Conflicting Information? Iron Triangle/Tripple Constraint

joshmadakorjoshmadakor Posts: 495Member ■■■■□□□□□□
So, according to Sybex from books 24x7, as far as CompTIA cares, it's composed of, time, budget and quality.

uCertify is referring to it as the "Iron Triangle" and says its composed of time, cost and scope.

Are these talking about the same thing? Which one do I follow? I figured I would follow CompTIA's definition, seeing as how I'm taking a CompTIA test, but I am extremely frustrated seeing uCertify mark that answer as incorrect. Any input would be great.

Taken from uCertify:
ucertify.jpg

Taken from Sybex book on Books 24x7:
books247.jpg
WGU B.S. Information Technology (Completed January 2013)

Comments

  • erpadminerpadmin Posts: 4,165Member
    Josh, I would definitely heed the Author's advice. When I took the CIWv5 exam, I remember that CIW stressed Time, Scope and Budget. What she is saying is that CompTIA wants you to remember Time, Budget and Quality.

    That's what I took away from it. Hopefully others can chime in.
  • eMeSeMeS Posts: 1,875Member
    Think of it like a stool with three legs.

    The legs of the stool can be time, budget, and scope, or they could really be any three factors that are important to you and your project.

    If you focus too much on one factor, you end up with a leg of your stool that is higher than the other two, mean that your project is out of balance. Same thing occurs if you sacrifice one factor over others. The goal is to establish and maintain some level of balance between the factors that are important.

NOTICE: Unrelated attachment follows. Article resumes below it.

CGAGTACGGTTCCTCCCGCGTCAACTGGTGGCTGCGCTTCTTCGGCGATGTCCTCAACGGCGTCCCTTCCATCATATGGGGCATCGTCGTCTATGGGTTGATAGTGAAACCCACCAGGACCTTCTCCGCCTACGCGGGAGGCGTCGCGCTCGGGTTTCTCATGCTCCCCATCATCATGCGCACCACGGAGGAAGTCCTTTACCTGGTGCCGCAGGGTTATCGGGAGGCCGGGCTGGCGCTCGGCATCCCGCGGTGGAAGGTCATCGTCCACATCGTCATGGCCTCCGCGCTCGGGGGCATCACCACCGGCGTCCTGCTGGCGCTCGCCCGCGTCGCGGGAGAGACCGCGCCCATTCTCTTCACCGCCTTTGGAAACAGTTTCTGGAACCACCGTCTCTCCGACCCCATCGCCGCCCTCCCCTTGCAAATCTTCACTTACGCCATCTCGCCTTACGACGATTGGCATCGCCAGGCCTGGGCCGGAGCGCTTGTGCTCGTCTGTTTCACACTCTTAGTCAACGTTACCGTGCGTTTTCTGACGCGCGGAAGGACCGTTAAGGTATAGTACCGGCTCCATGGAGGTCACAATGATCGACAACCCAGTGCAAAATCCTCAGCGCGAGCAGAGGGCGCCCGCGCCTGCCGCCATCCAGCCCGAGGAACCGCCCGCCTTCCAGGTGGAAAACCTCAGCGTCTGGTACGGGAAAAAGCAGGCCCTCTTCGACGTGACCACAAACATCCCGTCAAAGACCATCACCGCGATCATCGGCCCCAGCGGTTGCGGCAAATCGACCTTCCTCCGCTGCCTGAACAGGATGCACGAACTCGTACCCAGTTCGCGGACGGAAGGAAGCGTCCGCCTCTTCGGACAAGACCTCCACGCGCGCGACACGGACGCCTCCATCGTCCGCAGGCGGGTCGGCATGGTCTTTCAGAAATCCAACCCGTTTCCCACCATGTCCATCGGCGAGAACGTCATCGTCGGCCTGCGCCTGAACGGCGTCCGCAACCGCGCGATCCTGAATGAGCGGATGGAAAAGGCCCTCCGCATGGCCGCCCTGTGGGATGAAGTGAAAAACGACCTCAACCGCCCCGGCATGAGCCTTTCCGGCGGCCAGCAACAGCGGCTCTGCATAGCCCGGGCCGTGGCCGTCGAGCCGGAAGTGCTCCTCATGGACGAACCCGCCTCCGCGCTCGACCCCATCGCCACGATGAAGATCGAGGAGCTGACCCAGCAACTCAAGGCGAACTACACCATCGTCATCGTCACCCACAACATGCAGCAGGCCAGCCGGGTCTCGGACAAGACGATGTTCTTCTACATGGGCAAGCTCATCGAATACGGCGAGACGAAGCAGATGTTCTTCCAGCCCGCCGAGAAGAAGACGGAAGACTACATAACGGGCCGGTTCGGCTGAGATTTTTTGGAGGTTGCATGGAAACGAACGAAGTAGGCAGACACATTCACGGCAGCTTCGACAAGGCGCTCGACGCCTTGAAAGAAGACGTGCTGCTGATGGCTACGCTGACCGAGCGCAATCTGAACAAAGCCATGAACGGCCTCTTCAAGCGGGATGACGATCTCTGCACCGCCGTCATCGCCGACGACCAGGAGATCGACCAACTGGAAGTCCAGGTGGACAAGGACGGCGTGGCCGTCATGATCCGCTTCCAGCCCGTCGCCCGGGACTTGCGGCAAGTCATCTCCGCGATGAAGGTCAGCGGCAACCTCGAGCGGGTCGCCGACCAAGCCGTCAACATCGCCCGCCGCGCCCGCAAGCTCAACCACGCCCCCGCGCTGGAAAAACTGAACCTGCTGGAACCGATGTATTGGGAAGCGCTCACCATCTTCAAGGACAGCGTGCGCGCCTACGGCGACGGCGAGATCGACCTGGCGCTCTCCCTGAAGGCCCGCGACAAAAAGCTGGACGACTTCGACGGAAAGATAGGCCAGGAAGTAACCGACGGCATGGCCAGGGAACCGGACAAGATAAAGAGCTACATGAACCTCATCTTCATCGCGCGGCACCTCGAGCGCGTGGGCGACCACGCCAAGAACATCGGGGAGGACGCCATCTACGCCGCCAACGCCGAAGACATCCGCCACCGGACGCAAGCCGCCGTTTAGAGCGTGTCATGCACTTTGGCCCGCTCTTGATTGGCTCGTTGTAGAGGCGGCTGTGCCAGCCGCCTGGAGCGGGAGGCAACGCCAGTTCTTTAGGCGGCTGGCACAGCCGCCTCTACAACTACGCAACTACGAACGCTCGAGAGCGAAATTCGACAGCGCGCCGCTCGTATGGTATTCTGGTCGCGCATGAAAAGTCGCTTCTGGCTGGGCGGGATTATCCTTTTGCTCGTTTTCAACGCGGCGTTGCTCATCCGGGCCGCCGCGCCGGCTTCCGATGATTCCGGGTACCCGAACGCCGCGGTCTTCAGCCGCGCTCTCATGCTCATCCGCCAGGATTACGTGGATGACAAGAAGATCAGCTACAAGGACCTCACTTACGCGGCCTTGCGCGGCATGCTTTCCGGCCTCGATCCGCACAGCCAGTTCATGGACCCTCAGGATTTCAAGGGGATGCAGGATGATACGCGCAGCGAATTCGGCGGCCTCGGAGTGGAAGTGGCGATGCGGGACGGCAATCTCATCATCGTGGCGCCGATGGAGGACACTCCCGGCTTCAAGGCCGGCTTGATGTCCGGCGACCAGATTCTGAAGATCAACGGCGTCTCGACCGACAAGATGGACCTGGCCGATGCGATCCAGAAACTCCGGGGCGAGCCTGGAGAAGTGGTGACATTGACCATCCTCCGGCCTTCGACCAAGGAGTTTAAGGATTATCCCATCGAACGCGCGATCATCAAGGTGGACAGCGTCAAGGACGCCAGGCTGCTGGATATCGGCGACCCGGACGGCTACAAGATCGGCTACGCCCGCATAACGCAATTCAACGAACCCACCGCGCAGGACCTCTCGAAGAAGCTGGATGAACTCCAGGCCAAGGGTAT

Hey, some guy just told me that he'd "push up my stool for me". I'm gonna go see what he means...

    MS
  • AlexMRAlexMR Posts: 275Member
    Erick Vurzuh refers to the triple constraints and is very illustrative of their meaning. He talks about Time, Money, quality and I honestly believe it is the "MOST" right apporach.

    When it comes to the PMP and Project+, the triple contraint refers to Time, Cost and Scope.

    For a project manager in the trenches the contraints that Time, Cost and Quality represent, it's a way more valuable concept to grasp and have in mind.

    Scope is defined by the requirements that "Quality" refers to, and it is also determined or directly related to both "Time" and "Cost".

    As you should know scope mmust be managed and it is vital that you do it properly to be able to call your project a success, but the "time, cost and scope" constraint leaves a hole in the quality aspect of the project and its deliverables, while the "Time, cost and quality" constraint DOES consider the scope. That's the reason why I think the right one to use when defining the project and while managing it is the latter.
    Training/Studying for....CCNP (BSCI) and some MS.
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